It honestly never occurred to me to write this post until I was chatting with some of June’s friends’ parents at a birthday party a few months ago, and the conversation turned to the topic of naps. As in, did our children still take them, and how did we feel about it. At the time, June occasionally took an afternoon nap, but on the days she didn’t, she still had an afternoon quiet time. I said this casually, not thinking much of it, but the reactions were astonishing: none of the other kids there did this, and the parents seemed to have never heard of such a thing.
Having grown up with regular afternoon quiet time myself, I have to think that this is an aberration and that many more parents than John and I are enjoying daily quiet time at their homes, but in case they are not, let’s talk: about quiet time, why it’s so wonderful, and how it works in our family!
MagnaTiles are a downstairs activity, but this picture felt appropriate!
A little chronology: at around age 2 3/4, June moved to a big girl bed, and she would reliably nap for 2-3 hours like clockwork in it (her bed is pretty high off the ground, so she never attempted to get out of it solo).
Around 3 1/4, she started resisting going down for a nap, so we pivoted and did a quick rebrand: nap time was now “Big Girl Quiet Hour,” and she could have a book in bed with her. This satisfied her: about half the time she’d fall asleep, and the other half she’d flip through her book, sing and talk to herself, and play with her stuffed animals.
Originally, the three rules of Big Girl Quiet Hour were that she needed to 1) use a quiet voice, 2) stay in her bed, and 3) not touch the things on the walls. Around age 3 3/4, we relaxed the rule about staying in her bed, and she’s now allowed to move freely about her room and do whatever she’d like, as long as she’s quiet (the singing does sometimes get kind of loud toward the end!).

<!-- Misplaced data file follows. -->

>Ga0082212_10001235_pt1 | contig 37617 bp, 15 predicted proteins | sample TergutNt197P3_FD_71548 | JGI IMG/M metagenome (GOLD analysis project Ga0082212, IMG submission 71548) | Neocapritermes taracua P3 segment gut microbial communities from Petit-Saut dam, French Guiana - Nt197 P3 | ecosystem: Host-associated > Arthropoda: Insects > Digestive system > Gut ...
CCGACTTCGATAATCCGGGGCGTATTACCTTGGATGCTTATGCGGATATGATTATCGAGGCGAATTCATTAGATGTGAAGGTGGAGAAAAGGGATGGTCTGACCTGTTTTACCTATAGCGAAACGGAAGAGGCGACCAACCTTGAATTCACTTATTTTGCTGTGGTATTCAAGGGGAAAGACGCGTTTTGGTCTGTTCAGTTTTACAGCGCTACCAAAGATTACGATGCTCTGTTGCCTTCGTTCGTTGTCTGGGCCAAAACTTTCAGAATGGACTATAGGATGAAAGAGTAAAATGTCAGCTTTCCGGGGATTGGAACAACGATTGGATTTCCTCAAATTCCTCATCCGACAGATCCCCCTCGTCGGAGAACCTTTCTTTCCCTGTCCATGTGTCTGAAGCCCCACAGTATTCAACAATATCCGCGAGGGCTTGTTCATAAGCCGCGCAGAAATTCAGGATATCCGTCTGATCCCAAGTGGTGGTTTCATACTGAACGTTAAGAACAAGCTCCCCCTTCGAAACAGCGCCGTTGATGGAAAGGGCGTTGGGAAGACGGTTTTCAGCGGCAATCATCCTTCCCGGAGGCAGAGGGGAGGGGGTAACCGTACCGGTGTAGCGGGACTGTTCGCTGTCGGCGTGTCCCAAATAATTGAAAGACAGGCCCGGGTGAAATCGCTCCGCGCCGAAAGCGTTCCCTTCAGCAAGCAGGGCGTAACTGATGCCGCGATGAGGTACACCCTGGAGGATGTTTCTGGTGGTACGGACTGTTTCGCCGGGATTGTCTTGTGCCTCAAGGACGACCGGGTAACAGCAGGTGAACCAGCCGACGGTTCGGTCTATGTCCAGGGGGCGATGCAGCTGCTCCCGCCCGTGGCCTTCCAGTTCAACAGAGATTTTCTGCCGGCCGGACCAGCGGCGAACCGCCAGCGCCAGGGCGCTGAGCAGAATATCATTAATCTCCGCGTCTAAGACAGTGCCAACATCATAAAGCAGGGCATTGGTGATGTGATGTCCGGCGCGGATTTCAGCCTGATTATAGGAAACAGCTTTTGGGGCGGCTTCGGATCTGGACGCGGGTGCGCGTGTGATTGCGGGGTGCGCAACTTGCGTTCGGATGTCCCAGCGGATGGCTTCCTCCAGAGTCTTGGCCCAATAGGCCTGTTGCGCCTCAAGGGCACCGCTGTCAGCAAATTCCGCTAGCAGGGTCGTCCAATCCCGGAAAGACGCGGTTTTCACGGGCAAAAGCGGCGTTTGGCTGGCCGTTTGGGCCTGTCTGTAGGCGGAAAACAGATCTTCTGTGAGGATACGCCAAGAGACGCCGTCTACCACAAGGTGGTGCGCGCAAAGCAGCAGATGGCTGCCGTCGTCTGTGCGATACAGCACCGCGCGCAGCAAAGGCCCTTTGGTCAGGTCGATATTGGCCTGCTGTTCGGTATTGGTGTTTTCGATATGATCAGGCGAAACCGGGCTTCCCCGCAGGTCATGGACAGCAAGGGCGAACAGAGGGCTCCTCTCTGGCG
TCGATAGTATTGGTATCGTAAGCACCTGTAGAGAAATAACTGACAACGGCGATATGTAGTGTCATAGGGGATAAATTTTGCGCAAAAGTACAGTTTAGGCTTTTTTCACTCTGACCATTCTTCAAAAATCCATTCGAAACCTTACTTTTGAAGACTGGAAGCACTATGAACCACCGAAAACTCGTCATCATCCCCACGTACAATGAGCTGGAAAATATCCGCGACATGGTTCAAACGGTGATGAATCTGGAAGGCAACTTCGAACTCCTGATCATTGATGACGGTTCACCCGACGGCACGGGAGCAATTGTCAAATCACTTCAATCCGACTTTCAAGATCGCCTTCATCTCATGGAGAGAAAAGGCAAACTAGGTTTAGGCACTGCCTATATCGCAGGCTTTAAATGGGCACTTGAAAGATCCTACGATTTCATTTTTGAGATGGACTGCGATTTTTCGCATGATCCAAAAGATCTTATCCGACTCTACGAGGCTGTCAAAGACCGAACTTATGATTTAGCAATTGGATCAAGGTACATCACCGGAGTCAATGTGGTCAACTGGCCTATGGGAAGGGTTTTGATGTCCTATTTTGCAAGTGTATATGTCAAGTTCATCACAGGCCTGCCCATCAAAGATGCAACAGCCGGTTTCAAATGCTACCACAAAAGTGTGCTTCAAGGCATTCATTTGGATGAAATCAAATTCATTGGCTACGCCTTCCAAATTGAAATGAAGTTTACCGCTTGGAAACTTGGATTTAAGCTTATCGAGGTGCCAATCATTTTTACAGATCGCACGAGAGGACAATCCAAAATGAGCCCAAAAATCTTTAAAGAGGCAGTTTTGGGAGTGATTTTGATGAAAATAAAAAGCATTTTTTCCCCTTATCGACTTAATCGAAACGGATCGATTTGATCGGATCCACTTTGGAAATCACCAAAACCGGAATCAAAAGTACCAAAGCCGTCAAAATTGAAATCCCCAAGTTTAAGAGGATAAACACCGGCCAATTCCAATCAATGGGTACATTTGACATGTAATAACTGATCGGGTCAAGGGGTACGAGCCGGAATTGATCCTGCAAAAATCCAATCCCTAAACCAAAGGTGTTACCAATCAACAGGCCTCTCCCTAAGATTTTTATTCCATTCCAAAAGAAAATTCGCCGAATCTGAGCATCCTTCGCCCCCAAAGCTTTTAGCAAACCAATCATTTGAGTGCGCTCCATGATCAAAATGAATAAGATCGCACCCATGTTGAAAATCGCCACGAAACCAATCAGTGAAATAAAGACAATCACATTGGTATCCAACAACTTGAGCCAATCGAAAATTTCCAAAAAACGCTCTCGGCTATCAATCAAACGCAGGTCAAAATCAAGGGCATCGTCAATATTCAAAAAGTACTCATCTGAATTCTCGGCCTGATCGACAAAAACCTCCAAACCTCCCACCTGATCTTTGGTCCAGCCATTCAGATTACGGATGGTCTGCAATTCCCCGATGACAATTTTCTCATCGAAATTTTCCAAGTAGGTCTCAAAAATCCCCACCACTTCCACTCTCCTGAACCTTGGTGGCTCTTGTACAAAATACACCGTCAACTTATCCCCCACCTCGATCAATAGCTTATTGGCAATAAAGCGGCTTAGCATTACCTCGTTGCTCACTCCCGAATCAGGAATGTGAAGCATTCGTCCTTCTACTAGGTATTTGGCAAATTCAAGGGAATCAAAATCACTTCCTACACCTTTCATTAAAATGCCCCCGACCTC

Though it’s called Big Girl Quiet Hour, it typically lasts 2ish hours, sometimes even more – and she’s happy as a clam the whole time. (In fact, she’ll sometimes ask if it’s time yet to go up for BGQH yet – possibly because it’s a stretch when she doesn’t have to worry about her brother messing with her stuff ;))
What does she do? She plays with her stuffed animals (they are often laid out in elaborate schemes on the floor when I come to get her, adorned with things like pipe cleaners and construction paper bracelets), draws/colors/cuts paper, plays with her doll house, looks through and organizes her treasure box, sings, dances, and flips through books. Occasionally (about 20% of the time) she’ll get in bed and actually sleep.
June is the first child we’ve transitioned to quiet hour, so I can’t say how well it works with any of my other children, but you can bet I’ll be transitioning Shep to a Big Boy Quiet Hour just as soon as he’s done with an afternoon nap :) In addition to encouraging her imagination and growing her ability to entertain herself, I think a mid-day reset is helpful for attitudes all around, and helps us to come back to each other refreshed and ready to re-engage. Particularly for two introvert parents, this is important!
Note: my kids are generally at preschool during the day, but this is our pattern on weekends, vacations, and days off! And in the past few days of school closure, it’s worked beautifully, too. Actually, knowing I can lean on this well-oiled routine has been a lifesaver amidst the new work-from-home-with-kids normal, so if you find yourself in the same boat, I hope this might be a particularly helpful thing to try right now.
Janssen has some great tips here from her experience with four girls if you’re just starting out. My best tip is simple: start as soon as they begin giving up naps! (If that ship has sailed, she suggests starting small and working up from 30 minutes.) I know I have lots of younger readers, so be sure to tuck this nugget away in your proverbial pocket for when the time comes!!
I’d love to hear: does quiet hour happen at your house? What are the parameters? If you still have all nappers, have I convinced you to try it in the future — or were you already like, duh, of course I’m going to have quiet hour? :)
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